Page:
Bike Week 2008 in Lambeth

Dr Bike at Lambeth Bike Week 2008 on

Thank you to everyone who took part in Bike Week 2008 in Lambeth which as ever proved to be very popular.

We kicked off with a fascinating 'Black History' ride around the sites of South London. This was led by local historian Steve Martin, who managed to lead a very interesting bike ride after years of non-cycling!

The cyclists' breakfast and Dr Bike were very popular and the CTUK cycle mechanics were able to fix a steady stream of bikes.

Later at our regular meeting we were joined by Richard Ambler and Susie Harrison of Lambeth’s Transport department and Councillor Nigel Haselden, deputy Cabinet Member for Sustainability, who is responsible for cycling in the borough, to discuss the council's cycling initiatives and how best we can work with Lambeth.

The 'parks' ride on Saturday was extremely fascinating as it revealed the many gems to be found in South East London, many of which we never knew were there. We had of course our firm favourite, the cyclists' barbecue, which is always a popular event, plus the Family Fun Day at which we met dozens of families, and a couple of cycling clowns! Thanks to everyone for helping put together our events!

Chill in the Park!

That is the message that we want to send out to all cyclists as we strive to avoid conflict on the paths of Lambeth’s parks.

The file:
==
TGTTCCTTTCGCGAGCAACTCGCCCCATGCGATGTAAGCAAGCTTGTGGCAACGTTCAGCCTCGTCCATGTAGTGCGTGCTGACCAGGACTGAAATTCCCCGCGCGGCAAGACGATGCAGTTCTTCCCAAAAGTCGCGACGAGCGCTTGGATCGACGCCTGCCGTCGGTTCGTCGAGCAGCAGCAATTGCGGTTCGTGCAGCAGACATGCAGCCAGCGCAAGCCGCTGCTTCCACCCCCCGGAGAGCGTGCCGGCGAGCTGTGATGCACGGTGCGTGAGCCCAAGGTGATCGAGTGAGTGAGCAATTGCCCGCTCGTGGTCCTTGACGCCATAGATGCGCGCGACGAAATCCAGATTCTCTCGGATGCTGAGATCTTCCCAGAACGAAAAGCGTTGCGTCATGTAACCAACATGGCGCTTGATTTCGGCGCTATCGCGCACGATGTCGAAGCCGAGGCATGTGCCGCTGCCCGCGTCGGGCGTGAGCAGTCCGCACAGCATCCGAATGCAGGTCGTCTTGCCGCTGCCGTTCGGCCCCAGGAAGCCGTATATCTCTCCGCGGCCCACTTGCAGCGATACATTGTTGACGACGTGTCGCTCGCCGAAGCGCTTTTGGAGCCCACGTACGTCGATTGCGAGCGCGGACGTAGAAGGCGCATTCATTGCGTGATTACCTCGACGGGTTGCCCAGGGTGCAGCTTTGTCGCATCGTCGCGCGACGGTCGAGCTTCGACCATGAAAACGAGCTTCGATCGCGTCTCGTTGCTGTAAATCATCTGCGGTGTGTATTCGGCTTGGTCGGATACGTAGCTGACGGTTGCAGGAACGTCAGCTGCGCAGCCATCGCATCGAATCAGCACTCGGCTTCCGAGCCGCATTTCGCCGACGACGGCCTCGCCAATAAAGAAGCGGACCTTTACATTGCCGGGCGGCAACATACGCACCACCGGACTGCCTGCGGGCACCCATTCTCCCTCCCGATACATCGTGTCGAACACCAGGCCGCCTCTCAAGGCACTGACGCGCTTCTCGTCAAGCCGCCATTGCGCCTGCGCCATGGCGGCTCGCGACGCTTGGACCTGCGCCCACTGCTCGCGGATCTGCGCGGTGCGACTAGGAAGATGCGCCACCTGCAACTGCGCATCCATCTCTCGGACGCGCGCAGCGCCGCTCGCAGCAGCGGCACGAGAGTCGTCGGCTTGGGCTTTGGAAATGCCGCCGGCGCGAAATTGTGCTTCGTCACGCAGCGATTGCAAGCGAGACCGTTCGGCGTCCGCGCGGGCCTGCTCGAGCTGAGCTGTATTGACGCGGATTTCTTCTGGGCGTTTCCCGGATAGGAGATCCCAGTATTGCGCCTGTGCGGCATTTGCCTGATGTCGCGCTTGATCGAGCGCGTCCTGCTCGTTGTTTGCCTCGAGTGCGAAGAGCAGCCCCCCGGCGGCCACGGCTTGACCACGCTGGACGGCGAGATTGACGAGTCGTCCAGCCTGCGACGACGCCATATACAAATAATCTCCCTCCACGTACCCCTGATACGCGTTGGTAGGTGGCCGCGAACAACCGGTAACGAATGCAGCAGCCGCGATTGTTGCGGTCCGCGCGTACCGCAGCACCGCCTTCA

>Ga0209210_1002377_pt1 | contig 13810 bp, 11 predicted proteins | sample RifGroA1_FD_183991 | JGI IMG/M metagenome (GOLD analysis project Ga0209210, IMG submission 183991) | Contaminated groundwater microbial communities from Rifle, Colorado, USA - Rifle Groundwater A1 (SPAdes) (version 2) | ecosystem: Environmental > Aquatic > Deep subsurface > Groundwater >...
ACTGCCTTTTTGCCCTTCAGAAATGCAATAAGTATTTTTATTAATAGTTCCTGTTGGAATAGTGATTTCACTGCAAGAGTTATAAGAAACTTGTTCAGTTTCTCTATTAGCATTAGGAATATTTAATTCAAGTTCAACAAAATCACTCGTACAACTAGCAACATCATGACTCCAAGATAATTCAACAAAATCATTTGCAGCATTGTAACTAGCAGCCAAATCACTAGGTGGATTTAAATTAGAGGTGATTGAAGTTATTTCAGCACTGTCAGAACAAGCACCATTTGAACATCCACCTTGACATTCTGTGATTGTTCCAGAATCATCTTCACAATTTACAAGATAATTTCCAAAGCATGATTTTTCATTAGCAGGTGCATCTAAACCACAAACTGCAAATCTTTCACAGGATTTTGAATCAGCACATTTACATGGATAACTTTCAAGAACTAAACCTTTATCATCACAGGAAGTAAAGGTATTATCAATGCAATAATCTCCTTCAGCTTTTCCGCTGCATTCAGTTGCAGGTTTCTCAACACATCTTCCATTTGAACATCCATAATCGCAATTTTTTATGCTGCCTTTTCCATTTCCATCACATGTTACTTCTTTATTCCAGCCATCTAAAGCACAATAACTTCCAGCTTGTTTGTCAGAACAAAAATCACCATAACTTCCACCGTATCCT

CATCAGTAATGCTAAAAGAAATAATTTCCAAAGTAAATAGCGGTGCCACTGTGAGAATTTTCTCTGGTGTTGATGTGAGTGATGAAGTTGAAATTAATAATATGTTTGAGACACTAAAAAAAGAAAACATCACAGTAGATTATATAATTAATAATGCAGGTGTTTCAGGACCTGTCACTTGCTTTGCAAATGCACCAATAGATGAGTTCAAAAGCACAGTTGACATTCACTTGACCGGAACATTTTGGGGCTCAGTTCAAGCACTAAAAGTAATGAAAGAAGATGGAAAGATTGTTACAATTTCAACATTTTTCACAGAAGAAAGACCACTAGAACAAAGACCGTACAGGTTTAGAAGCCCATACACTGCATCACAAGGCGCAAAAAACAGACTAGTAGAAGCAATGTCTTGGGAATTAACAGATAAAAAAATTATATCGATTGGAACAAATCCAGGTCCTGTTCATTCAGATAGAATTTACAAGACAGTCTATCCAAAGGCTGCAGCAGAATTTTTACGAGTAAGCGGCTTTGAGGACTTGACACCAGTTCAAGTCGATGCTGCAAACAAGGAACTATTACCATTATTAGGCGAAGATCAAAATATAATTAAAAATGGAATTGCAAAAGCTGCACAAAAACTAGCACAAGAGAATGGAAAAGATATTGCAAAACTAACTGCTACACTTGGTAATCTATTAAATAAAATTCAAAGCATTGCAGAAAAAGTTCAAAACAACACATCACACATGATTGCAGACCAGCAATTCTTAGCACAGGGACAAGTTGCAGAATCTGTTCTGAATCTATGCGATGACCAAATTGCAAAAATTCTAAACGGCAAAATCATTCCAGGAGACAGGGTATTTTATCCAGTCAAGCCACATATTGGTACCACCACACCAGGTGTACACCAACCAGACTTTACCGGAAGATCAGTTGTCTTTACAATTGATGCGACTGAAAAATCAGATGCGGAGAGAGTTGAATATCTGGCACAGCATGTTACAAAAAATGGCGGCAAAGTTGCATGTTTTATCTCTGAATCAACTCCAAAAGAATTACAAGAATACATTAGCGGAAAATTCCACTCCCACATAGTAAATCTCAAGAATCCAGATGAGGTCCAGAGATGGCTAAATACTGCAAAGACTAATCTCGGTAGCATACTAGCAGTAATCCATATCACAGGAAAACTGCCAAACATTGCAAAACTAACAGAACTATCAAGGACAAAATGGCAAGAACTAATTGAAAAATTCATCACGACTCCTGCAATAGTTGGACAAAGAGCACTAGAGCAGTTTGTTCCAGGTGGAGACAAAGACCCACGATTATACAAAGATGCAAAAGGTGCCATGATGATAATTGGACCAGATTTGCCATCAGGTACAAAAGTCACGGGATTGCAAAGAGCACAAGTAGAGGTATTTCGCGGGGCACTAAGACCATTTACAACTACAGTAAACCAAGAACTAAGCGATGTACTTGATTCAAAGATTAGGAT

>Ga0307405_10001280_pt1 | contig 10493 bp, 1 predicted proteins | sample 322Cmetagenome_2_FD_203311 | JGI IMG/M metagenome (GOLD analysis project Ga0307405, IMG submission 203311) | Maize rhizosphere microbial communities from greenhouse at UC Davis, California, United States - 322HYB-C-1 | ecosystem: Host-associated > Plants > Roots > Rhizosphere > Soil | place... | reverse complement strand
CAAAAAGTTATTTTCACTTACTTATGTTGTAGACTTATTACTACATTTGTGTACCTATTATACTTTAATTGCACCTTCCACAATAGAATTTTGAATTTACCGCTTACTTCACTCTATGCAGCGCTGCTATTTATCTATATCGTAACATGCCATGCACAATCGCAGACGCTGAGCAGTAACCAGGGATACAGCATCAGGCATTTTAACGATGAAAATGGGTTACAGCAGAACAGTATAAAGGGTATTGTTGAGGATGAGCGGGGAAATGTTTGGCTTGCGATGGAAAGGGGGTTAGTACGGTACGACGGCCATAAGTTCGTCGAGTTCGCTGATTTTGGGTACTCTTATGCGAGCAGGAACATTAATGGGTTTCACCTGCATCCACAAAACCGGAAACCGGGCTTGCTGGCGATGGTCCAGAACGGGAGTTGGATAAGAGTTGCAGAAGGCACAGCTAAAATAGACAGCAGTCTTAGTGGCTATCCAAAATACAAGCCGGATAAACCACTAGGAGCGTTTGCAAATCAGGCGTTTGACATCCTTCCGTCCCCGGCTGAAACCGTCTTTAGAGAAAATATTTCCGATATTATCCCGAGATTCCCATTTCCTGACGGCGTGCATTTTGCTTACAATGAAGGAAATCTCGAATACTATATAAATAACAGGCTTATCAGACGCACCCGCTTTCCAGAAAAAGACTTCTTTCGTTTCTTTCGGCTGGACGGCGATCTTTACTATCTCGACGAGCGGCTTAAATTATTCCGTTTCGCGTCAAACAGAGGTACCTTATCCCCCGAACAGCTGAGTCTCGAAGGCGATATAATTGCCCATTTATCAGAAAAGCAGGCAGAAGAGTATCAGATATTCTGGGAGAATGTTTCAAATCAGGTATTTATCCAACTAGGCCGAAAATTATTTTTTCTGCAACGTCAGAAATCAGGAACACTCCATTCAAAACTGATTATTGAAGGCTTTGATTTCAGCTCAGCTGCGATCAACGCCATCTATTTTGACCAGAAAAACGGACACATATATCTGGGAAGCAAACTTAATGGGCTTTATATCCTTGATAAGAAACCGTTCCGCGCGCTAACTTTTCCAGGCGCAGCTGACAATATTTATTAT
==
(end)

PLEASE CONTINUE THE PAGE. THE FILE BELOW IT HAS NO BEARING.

The initiative came out of our May meeting where we were joined by PC Graham Alldus of the Lambeth Police Herne Hill Safer Neighbourhood Team. He came to talk to us about cycling in parks and how best to resolve the, at times, conflicting priorities of cyclists and pedestrians in parks.
Lambeth Cyclists in Brockwell Park on
Here Clare Neely reflects on the issue...
"Cycling politics can be inflammatory at times, do we support segregated cycle lanes, do we always give way to pedestrians, is security of cycle parking or 20mph our key campaign issue, but park politics....

As I have discovered people are very very passionate about their local park and rightly so, parks are the lungs of our wonderful city. Park life is about strolling, chilling, and hanging out, all of which are difficult to do if someone is bearing down on you on two wheels at 20 mph determined to be the first into the office.

In parks the uneasy truce between cyclists and pedestrians which exists on the highway is blown apart, police officers attending parks meetings have the full force of people wanting to enjoy a walk in the park without having to look out for cyclists, and can be overenthusiastic in their dealings with people cycling in the park.

Cycling in Lambeth's parks is probably here to stay, but note to self, next time I am cycling through Ruskin Park to catch the train from Denmark Hill I will leave a little time so I can cycle slowly, smile at my fellow park users and perhaps most importantly give us all a well earned breathing space.

Lambeth Cyclists are working with the Council, local park groups and the Police on what can be summarised as a chill in the park campaign. Over the summer and autumn we will be distributing leaflets on Clapham Common and Brockwell Park to remind cyclists to give priority to pedestrians.

We hope that the Police will also join us on these days to enforce road traffic law among car drivers especially with regard to features such as advanced stop lines which are routinely ignored by motorists and motor bike riders."